College esports offer a twist on traditional athletics, complete with scholarships
In many ways, it’s a familiar scene. A player turns on a dime, gets past the opponent, and puts points on the scoreboard. The crowd goes wild. The triumph comes from sound strategy, teamwork, and quick reflexes. Time runs out, and the team huddles to celebrate its victory. The players represent their school, most of them are on scholarship, and their coaches recruited them for their particular skills in the arena. But this isn’t a football or basketball game. It’s college esports, and it’s quickly bringing in big interest, and big money, much like its predecessors on the gridiron and hardwood have done for many years.
What began as a club-level activity at a handful of colleges and universities throughout the country has now exploded as the popularity of esports and streaming on services such as Twitch have legitimized gaming as a spectator sport. To date, more than 200 schools offer college esports. There’s even a governing body, the National Association of Collegiate Esports, overseeing and organizing competitions.
The NACE’s Starleague spring grand finals pitted schools against each other in League of Legends, Overwatch, Rocket League, Super Smash Bros., Counter-Strike: Global Offensive, and Call of Duty. The Starleague began to play last fall, and just like with big-time college sports, sponsors are helping to pay the bills. The NACE has deals with CSL Esports/Playfly, Nerd Street Gamers, and Mainline.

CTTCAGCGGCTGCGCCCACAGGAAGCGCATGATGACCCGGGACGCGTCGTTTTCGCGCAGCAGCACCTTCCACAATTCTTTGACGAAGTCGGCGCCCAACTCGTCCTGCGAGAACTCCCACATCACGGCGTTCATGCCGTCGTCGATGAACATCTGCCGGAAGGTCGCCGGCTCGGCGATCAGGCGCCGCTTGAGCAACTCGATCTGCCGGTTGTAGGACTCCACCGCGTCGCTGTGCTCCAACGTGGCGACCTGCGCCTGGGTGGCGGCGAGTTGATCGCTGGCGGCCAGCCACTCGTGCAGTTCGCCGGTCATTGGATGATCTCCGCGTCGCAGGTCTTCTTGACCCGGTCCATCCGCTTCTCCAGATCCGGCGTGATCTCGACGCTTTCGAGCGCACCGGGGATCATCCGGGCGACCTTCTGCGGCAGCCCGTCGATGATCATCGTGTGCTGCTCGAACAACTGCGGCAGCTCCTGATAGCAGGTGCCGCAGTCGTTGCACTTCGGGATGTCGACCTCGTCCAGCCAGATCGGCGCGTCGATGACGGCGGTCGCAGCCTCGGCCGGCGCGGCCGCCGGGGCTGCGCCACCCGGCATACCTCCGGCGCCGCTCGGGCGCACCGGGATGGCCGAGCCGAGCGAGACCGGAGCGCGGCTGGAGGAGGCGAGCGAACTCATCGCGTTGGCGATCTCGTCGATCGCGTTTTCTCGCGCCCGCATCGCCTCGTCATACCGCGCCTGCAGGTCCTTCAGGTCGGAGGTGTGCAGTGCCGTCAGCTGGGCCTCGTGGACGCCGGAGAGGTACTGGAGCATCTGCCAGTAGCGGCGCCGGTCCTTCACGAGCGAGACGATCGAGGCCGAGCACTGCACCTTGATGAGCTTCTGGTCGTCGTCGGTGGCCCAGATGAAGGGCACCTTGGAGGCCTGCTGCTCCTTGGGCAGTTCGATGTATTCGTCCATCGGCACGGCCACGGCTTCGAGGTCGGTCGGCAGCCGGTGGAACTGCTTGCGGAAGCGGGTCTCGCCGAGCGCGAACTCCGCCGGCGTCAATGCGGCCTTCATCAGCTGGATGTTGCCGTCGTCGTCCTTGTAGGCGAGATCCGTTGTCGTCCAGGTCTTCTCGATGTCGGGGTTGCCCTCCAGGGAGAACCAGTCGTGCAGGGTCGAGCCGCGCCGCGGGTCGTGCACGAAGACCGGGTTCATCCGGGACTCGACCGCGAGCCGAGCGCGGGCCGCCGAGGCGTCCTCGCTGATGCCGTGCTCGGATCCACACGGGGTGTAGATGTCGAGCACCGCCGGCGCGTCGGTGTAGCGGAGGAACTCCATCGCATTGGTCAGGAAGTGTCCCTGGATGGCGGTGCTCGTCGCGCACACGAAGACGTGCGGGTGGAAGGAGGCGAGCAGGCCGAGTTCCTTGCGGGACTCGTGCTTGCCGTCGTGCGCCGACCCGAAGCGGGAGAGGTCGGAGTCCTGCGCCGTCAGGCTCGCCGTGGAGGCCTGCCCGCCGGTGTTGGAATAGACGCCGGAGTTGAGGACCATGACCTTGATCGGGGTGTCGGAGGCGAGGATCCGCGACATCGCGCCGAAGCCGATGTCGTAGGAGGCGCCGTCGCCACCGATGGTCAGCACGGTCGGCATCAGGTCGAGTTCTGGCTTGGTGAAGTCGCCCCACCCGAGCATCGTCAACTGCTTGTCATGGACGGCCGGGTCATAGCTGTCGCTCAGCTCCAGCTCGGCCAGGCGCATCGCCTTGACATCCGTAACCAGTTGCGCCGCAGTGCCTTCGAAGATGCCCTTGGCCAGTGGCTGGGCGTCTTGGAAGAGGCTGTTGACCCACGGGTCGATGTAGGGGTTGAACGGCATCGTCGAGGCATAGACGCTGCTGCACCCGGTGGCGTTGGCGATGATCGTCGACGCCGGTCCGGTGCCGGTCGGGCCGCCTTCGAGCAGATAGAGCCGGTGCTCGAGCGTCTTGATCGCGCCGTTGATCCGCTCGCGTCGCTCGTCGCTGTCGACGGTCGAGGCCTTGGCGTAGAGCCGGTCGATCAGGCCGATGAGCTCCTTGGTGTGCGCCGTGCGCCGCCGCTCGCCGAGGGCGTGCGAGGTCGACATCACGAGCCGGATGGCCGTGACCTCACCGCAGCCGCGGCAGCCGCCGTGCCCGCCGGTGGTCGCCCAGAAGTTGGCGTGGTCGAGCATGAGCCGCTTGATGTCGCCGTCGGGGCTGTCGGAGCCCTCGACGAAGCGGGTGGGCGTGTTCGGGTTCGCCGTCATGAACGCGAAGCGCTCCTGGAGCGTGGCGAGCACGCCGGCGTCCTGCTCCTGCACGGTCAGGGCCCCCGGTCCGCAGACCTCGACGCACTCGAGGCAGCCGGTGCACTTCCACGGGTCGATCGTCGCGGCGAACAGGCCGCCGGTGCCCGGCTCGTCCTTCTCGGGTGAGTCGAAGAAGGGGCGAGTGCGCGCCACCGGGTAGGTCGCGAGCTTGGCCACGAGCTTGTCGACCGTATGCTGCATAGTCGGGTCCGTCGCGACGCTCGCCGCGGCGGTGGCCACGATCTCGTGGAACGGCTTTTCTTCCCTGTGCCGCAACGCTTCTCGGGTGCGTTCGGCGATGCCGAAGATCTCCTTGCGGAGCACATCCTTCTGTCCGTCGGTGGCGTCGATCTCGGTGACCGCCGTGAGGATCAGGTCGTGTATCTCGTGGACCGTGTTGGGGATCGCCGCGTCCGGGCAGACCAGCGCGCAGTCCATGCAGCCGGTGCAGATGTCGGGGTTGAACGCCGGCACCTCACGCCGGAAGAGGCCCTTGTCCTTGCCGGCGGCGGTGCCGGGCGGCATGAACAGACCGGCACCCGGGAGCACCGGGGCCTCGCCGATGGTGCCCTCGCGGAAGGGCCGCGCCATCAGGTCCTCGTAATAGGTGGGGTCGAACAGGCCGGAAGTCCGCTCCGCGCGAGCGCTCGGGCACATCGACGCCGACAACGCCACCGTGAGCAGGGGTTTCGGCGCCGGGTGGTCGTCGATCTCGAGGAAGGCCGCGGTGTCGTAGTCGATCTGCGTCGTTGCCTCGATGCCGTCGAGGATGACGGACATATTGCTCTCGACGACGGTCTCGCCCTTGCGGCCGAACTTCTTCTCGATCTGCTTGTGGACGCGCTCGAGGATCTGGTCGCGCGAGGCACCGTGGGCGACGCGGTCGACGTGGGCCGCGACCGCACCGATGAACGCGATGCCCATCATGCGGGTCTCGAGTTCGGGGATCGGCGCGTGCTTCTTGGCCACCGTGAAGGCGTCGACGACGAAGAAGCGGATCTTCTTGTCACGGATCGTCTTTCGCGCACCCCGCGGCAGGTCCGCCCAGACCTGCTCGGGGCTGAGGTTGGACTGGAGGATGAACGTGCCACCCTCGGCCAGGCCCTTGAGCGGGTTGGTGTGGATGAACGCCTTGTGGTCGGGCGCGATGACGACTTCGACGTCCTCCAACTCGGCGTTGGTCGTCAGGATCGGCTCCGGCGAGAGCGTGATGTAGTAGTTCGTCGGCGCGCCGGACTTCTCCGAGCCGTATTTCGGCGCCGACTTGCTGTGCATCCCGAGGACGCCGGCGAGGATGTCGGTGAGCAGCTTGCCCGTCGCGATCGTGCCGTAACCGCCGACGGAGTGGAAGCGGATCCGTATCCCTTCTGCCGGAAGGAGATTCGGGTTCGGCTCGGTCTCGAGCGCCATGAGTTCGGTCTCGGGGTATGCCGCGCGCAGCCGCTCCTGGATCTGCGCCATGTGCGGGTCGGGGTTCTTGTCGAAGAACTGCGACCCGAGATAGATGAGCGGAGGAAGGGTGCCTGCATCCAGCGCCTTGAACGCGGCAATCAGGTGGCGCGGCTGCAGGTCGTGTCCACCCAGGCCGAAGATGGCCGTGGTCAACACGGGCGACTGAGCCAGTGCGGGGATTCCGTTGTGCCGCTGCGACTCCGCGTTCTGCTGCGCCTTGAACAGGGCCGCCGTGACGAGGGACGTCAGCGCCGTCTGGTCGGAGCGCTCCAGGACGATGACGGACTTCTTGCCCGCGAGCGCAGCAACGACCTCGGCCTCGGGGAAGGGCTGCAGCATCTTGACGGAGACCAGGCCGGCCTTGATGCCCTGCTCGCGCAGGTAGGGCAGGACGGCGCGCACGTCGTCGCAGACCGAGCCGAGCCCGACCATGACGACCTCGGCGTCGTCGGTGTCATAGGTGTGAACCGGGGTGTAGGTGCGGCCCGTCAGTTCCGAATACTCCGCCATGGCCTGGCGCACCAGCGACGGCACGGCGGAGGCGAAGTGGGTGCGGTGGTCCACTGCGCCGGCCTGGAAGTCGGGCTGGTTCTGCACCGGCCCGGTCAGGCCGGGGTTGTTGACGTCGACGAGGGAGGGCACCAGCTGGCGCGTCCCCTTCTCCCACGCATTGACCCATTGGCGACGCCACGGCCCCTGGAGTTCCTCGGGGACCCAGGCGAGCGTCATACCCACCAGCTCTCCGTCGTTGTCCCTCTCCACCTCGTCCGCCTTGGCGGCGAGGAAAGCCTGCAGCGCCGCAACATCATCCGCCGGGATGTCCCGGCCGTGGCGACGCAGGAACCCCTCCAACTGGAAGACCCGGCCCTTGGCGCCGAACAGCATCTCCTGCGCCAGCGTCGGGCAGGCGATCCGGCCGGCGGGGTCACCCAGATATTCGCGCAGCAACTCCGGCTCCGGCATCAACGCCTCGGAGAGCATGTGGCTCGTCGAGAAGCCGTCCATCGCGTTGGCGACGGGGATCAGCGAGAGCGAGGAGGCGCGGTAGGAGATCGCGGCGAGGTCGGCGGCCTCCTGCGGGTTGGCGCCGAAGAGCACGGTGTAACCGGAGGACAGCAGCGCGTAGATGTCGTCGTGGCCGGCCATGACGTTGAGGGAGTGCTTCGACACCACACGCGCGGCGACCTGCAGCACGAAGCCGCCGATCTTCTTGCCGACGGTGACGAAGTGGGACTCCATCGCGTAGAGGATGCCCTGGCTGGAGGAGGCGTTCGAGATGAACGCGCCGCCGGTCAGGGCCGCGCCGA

“Working together with some of the biggest powerhouses in the collegiate esports industry enables us to bring the greatest value to students and administrators while maintaining the institutional voice for students and staff,” NACE executive director Michael Brooks told Sports Video Group. “That voice is critical for the long-term success of esports. Additionally, students and institutions will all have opportunities at all levels — varsity, junior varsity, and club. This, in turn, enables us to grow each space together.”
The prize pool at the NACE spring grand finals was $48,000, but esports is a $2 billion industry, and pro tournaments routinely have prizes in the millions and tens of millions of dollars. It might not pack 100,000-seat stadiums like college football does every fall Saturday, but college esports is growing by leaps and bounds, and schools are racing to get in on the action.
Recruitment & Scholarships
Students and their parents are eager to take advantage as well. As you are undoubtedly aware if you have children of a certain age, college is expensive, and the bills go up yearly. Scholarships can cover some costs, and skilled gamers can cash in. Arcadia University in Glenside, Pa., which started its esports program in 2019, offers up to $25,000 per year in scholarship money for League of Legends, Hearthstone, Rocket League, and Overwatch players.